Friedman, 28, who has a master's degree in counseling psychology from Columbia and is finishing a PhD, had been taught that therapy works, in part, because it is contained in a physical and emotional space separate from the rest of life. For most of her clients, that separate space was gone overnight.
During virtual counseling sessions with Friedman, their toddlers wailed. Family members fought. A partner's prying ears might be on the other side of a thin door. The internet cut out. Cell service was bad. Clients paced on the sidewalk, hid in their cars, paused to change locations many times in a 50-minute session.
They sometimes appeared more stressed at the end than at the beginning.
"There's an element of bearing witness to someone else's pain that involves sharing a deep breath in the same space, just the two of you," Friedman said. "I could see it in their faces: They couldn't get to me, couldn't access that space. No matter what I did, I couldn't give it to them."
She and her fiance, Robbie Heeger, had their own tensions. They were cramped in a shoebox San Francisco flat. He was recovering from an invasive back surgery and running a nonprofit from the living room, but was relegated out of earshot every time she held a therapy session. Privacy was scant. The pressure built.
They were also experiencing a stress reaction she knew well: oscillating between hypervigilance and denial. It wasn't clear whether they should sanitize their mail or tease people who did. Her clients, too, each in therapy for different reasons, mirrored her perplexity. The hourly news whiplash was disorienting.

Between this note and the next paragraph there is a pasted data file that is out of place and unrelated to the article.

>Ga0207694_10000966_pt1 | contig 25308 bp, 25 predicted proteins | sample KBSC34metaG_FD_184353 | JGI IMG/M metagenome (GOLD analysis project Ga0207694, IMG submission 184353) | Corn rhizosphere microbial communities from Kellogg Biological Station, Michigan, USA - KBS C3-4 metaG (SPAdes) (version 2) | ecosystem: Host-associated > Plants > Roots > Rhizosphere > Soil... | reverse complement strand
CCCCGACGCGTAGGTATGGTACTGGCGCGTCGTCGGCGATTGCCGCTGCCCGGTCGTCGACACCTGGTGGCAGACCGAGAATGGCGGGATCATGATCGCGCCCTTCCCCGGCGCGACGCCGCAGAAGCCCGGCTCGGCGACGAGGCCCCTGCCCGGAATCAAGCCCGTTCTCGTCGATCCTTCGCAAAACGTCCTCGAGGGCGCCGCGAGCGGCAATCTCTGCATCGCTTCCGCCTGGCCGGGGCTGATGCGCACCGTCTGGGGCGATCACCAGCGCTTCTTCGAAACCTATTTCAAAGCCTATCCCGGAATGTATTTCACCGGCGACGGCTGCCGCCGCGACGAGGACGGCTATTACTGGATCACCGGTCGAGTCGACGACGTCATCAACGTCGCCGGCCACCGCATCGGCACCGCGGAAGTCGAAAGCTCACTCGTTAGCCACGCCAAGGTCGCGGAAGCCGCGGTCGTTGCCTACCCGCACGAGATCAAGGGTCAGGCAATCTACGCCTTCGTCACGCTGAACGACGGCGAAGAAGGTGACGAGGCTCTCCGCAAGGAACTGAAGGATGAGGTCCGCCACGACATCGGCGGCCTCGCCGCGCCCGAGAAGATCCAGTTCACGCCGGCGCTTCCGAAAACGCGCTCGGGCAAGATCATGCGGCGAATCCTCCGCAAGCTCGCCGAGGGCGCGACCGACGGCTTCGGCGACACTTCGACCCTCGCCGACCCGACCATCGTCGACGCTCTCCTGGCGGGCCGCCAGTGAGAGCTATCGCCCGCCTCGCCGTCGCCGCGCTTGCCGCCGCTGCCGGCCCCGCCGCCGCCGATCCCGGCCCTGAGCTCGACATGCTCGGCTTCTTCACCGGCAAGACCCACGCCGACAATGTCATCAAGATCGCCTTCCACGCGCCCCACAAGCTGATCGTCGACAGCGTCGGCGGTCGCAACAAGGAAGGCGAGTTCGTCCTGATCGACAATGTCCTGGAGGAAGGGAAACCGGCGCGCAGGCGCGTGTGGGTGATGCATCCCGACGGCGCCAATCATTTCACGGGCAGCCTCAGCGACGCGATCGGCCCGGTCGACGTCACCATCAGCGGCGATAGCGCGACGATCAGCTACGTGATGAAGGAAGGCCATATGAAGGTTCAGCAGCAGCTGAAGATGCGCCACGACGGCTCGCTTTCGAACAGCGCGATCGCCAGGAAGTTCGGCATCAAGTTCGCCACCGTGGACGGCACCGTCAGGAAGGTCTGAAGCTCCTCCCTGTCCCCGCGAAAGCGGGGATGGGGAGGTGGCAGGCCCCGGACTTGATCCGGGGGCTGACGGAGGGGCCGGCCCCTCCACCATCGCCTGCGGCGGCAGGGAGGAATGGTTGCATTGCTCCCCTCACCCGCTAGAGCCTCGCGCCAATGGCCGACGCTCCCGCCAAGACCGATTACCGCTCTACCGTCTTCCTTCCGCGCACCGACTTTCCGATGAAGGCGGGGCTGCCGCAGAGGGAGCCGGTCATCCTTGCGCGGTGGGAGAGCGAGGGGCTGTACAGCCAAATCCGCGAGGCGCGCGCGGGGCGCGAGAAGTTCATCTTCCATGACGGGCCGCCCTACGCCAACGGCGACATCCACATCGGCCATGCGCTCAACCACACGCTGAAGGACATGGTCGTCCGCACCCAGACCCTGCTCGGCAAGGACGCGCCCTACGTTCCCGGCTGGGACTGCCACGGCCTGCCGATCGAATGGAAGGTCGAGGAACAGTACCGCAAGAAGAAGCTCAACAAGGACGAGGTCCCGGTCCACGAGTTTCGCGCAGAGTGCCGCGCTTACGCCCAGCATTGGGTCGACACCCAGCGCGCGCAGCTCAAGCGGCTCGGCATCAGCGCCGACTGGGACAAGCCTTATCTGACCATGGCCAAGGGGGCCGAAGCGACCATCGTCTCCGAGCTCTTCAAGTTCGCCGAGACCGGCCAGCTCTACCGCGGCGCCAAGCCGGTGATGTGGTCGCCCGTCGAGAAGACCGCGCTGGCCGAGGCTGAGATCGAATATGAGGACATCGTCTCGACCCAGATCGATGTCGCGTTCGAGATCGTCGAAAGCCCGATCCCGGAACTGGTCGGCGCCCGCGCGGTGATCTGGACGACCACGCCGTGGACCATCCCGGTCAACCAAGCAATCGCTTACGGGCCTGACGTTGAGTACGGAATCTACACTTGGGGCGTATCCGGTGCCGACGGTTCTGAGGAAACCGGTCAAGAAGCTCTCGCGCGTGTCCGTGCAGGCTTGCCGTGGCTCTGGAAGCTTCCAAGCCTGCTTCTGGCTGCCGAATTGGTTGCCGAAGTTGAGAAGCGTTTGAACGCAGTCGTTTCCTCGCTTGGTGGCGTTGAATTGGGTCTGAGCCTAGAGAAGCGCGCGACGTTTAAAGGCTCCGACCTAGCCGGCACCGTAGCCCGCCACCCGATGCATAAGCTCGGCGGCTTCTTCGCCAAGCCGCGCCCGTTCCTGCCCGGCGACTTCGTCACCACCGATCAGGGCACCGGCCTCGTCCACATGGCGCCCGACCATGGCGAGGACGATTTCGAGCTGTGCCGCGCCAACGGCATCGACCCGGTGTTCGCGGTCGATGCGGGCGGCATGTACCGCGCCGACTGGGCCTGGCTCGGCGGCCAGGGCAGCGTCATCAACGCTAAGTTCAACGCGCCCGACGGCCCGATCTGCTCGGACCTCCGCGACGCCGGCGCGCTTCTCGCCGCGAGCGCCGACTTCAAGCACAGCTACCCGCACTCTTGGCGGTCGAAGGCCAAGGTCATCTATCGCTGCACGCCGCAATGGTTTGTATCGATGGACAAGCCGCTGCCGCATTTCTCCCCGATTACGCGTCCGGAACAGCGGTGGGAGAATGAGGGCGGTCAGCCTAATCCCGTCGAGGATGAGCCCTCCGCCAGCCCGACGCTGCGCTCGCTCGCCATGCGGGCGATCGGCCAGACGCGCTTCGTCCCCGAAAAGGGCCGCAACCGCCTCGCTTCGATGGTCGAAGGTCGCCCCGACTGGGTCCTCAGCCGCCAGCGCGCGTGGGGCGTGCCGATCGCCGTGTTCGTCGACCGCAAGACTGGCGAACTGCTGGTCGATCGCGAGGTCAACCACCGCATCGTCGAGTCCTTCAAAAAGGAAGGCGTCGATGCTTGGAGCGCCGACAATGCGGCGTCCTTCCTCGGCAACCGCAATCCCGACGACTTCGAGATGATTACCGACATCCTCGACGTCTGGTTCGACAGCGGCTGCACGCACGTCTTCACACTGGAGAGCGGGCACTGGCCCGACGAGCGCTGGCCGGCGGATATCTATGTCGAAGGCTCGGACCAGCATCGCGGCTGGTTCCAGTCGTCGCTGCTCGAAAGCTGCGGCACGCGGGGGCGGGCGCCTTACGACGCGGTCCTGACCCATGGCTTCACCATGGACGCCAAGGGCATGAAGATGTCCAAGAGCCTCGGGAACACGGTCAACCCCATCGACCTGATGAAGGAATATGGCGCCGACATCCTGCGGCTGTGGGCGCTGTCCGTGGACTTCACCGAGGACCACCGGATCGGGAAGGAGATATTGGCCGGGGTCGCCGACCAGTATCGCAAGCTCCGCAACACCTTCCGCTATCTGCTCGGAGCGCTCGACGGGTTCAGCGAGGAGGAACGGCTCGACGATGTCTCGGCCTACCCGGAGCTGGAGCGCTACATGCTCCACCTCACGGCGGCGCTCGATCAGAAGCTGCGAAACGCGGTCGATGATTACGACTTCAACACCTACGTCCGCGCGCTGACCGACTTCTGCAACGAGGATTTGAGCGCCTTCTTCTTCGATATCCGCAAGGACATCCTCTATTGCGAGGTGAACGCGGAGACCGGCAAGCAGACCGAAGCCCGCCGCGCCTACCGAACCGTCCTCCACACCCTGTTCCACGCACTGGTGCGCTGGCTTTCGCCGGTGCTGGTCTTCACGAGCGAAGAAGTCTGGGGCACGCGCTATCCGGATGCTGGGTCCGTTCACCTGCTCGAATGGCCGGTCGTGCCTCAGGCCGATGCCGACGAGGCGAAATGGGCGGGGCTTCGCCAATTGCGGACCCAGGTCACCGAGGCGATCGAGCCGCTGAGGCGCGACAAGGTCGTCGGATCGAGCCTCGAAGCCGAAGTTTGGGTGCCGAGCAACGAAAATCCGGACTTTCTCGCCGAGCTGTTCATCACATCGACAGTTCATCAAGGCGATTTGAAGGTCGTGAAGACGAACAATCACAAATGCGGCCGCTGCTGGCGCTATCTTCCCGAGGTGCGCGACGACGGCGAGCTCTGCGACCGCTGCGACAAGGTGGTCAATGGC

By mid-April, Friedman, who was becoming her own client, a woman on the verge, could hardly fight the irrational urge to board a flight to New York City. Her mom was still commuting to her food manufacturing job in the area and her grandmother was in assisted living. Friedman worried that, if she didn't fly into the hot zone, she'd never see them alive again.
But Friedman couldn't legally practice therapy from out of state. It felt like choosing between her clients and her family. Common sense won: She shouldn't leave.
Instead, she made lemon almond macaroons. Four days later, it was cinnamon raisin bagels. After that, a crumbly citrus tart with grapefruit slices propped across the glaze. And challah.
"I could point to it and say, 'I put my energy here today, and this is what I created,'" she said. "Something sweet that tastes good — that was like my airplane oxygen mask, to help myself before helping others."